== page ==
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While Sears struggles, its little-known big data division is gaining heat
While Sears struggles to right its long-suffering retail business, its little-known data analysis and management unit, MetaScale, has become a sought-after “big data” player.
MetaScale, housed at Sears’ headquarters in northwest suburban Hoffman Estates, sells open-source software tools that let clients burrow through their data storehouses at warp speed and figure out how to best promote their products and services — all without jeopardizing the data’s security.
The company’s name is a play on “metadata,” or data about data that reveals the contents and context of data files.
MetaScale won’t divulge revenue and growth figures or name its clients.
But CEO Phil Shelley, who is marking his one-year anniversary leading the venture, and as Sears chief technology officer, has become one of the most sought-after geek therapists on the IT leadership speaking circuit.
“People want to learn how Sears is using its innovative techniques to manage and drive value from data,” he says. “People are asking us, ‘What did you do? Can you help us get started?’”
Sears is trying to capitalize on the rush to big data as many companies look to jump on the beat their rivals to the punch. After all, shoppers use their smartphones to check prices, access real-time bargains and find deals online while shopping in stores, all the while expressing concern about their privacy and data security.
MetaScale responds with serious hand-holding for its business clients. It writes code, stores and secures data, and builds customized data-analysis systems for a growing number of clients in industries as diverse as insurance, railroads, health care, oil and gas, information technology and smart electric grids.
“We do the code development and code deployment to make the systems work… and we might crunch the data in a minute when traditional tools would take an hour,” says Shelley, 56, a native of Britain’s central Midlands area who holds a PhD in biomedical engineering. “We run this stuff in production every day.”
How would a Sears company manage such a feat, effectively joining the likes of Amazon and Microsoft in a race to grab a piece of the hottest technology around — infrastructure as a service?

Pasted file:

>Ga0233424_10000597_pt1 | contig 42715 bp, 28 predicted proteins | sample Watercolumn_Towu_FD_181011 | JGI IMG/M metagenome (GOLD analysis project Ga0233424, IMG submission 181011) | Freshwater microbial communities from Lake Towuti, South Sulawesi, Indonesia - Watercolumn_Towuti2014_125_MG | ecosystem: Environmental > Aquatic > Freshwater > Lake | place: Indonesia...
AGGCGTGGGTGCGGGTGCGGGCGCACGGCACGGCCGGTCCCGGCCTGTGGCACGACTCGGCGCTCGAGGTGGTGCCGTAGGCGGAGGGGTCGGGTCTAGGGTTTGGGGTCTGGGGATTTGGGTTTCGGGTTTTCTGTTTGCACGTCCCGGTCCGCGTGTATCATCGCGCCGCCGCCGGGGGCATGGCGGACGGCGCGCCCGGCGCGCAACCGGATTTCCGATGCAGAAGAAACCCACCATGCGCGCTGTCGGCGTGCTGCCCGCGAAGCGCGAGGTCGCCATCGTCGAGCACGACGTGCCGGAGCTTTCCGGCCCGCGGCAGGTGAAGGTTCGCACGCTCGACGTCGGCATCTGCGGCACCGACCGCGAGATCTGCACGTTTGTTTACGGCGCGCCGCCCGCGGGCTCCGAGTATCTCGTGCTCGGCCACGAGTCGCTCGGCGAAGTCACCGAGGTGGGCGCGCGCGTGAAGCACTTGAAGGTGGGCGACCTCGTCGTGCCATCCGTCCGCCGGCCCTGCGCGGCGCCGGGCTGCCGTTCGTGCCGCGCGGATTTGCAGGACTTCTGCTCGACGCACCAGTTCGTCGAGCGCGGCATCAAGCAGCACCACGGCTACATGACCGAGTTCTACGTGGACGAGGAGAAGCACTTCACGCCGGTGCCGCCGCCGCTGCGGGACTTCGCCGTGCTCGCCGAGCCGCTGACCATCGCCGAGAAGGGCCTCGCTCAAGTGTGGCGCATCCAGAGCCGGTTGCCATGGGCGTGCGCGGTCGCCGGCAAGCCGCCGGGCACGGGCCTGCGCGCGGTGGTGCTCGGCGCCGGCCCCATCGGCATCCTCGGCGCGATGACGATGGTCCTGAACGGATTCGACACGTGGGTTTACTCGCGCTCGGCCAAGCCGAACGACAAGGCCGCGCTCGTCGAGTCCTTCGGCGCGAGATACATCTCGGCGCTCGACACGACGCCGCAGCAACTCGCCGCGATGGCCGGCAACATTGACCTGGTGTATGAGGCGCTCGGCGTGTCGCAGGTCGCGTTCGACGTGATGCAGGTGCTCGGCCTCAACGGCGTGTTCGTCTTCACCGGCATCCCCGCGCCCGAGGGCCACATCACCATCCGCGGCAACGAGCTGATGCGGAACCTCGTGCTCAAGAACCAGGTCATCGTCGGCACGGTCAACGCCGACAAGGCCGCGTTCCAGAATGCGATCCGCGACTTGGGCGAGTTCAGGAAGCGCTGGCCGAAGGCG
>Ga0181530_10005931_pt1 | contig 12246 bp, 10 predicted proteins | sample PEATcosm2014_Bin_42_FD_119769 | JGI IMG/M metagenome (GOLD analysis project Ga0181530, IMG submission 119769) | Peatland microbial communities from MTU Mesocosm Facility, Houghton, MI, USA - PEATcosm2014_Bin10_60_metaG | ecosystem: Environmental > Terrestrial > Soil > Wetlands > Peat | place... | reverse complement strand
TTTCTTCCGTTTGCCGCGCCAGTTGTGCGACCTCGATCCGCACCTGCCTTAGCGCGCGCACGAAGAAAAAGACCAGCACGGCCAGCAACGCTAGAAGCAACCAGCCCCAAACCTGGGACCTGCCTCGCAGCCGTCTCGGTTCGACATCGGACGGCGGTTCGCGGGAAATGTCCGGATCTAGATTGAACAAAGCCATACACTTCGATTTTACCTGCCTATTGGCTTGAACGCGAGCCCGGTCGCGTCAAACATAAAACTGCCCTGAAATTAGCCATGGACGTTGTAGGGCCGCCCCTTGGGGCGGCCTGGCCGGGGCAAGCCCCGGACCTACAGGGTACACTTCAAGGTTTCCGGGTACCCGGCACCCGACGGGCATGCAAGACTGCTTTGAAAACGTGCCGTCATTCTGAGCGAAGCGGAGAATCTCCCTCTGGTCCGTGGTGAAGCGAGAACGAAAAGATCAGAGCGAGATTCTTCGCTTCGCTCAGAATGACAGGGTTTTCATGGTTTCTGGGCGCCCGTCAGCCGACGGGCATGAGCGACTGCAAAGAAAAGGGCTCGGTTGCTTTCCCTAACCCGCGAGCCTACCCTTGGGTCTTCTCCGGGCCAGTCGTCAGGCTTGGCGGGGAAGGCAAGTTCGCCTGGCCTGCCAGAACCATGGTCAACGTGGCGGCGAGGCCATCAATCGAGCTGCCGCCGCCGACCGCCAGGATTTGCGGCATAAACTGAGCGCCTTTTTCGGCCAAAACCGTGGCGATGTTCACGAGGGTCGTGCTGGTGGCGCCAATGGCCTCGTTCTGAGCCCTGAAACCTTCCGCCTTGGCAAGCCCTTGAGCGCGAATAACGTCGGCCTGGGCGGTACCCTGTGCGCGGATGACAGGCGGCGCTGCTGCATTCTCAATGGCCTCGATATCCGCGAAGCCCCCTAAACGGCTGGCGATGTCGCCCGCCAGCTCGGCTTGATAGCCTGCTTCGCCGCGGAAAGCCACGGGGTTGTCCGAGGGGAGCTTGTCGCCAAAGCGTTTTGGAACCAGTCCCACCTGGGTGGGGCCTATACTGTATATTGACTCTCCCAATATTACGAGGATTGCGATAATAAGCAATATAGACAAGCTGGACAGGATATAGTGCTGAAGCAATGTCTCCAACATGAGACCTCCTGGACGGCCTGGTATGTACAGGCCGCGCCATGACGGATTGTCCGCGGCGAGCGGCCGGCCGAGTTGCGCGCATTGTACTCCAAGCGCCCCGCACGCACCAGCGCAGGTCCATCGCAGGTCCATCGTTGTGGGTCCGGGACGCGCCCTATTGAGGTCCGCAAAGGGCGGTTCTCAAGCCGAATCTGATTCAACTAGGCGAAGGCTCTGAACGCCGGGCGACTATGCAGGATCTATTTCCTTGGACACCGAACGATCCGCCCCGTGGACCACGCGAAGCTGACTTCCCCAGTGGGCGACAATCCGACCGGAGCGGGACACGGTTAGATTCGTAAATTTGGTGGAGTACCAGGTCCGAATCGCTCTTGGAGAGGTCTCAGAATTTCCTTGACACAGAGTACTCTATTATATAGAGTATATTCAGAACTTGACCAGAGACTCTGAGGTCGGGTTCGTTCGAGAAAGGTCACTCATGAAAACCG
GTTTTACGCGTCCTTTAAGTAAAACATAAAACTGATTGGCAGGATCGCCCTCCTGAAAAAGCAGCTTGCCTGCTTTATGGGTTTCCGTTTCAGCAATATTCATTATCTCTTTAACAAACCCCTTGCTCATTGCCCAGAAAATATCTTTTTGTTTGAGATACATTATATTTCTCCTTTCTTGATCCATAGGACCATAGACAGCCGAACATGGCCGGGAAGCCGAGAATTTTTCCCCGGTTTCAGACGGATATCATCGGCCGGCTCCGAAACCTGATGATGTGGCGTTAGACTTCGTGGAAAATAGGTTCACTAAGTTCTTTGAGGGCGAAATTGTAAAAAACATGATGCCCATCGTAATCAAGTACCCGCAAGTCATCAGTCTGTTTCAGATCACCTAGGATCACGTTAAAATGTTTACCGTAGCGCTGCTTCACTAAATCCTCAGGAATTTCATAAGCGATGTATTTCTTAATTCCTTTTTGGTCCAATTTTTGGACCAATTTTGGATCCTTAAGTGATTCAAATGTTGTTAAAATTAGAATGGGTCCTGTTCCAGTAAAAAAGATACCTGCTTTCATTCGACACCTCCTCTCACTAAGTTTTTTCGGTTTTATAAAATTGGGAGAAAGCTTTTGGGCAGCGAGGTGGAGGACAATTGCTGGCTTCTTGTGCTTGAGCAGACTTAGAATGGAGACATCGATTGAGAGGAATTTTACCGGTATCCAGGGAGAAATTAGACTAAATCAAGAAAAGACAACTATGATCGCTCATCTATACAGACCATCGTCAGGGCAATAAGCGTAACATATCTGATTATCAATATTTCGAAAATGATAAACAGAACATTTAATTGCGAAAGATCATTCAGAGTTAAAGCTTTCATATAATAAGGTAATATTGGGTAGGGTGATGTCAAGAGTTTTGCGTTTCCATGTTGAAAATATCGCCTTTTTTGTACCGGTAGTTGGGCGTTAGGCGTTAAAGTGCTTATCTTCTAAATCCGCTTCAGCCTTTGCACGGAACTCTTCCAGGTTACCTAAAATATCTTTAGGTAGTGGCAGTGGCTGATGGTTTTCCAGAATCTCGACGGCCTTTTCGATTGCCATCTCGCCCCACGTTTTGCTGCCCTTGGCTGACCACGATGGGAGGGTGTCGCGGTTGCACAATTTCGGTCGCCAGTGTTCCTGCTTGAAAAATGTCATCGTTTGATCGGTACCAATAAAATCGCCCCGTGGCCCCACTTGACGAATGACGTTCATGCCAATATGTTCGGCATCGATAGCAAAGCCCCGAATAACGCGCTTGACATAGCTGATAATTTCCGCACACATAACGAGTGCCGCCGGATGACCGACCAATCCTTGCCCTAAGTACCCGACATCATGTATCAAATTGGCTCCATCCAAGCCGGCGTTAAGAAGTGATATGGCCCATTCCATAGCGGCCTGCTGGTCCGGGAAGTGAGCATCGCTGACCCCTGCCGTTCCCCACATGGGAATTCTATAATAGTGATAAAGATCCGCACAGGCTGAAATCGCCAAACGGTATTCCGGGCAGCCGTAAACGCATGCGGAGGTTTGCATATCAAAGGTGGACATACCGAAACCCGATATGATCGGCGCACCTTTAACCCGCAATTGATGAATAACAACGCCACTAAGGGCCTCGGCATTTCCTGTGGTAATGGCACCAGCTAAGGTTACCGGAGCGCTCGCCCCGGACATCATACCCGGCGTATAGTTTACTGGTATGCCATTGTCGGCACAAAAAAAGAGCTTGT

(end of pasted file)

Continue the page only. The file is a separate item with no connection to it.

Shelley, who spent his career before Sears leveraging data-mining and clinical research to improve medical devices for 3M and Hollister, introduced similar techniques here.
It started when Sears replaced its mainframe-based system to price and promote goods with Hadoop, an open source software framework that distributes and stores chunks of data across many servers. The system processes data quickly and cheaply because the servers share the work and the company only pays for the storage it needs at any one time.
MetaScale layers on its own analysis that can help clients’ marketing campaigns hat appeal to customers based on a variety of factors, like how to price goods based on a shoppers’ location.
“It’s about running a business faster by leveraging these (analytical) tools to crunch or store more data much faster than would be possible with traditional tools,” Shelley says.
Shelley first started using data processing at a center in the U.K. where Sir John Charnley, an orthopedic surgeon, pioneered the hip-replacement operation.
“I was thrust into this place with more than 20,000 patients, each having long histories of X-rays and paper records,” he says.
To figure out which hip implant worked best and which surgical technique was most effective, Shelley started mining data alongside clinical research.
“We started using the data to make better designs and better surgical techniques,” he says. “I’ve always been in research and product development. I like new things and doing something new on a larger scale.”
There’s no doubt Shelley will be working on a larger scale, since 42 percent of respondents to a Gartner survey of IT leaders reveal they have invested in big data technology or are planning to do so within a year.
Gartner predicts 20 percent of Global 1000 businesses will have a strategic focus on information infrastructure by 2015.
Doug Laney, a Gartner vice president of research, says MetaScale has the potential to be “highly profitable.”
“For customers, its solution is expedient, flexible and eliminates many capital expenses,” he says.
Shelley sees MetaScale and its partners, including Northbrook-based data analytics company Mu Sigma, as putting Chicago on the big-data map.
“There is no question that Chicago is seen as a big player on the scene,” Shelley says.
One example: Chicago played host to Big Data Week April 22-28, an event that connects data scientists, technologies, businesses and visualizers from throughout the world to talk about how Big Data changes everything.
Phil Shelley photo by Tom Cruze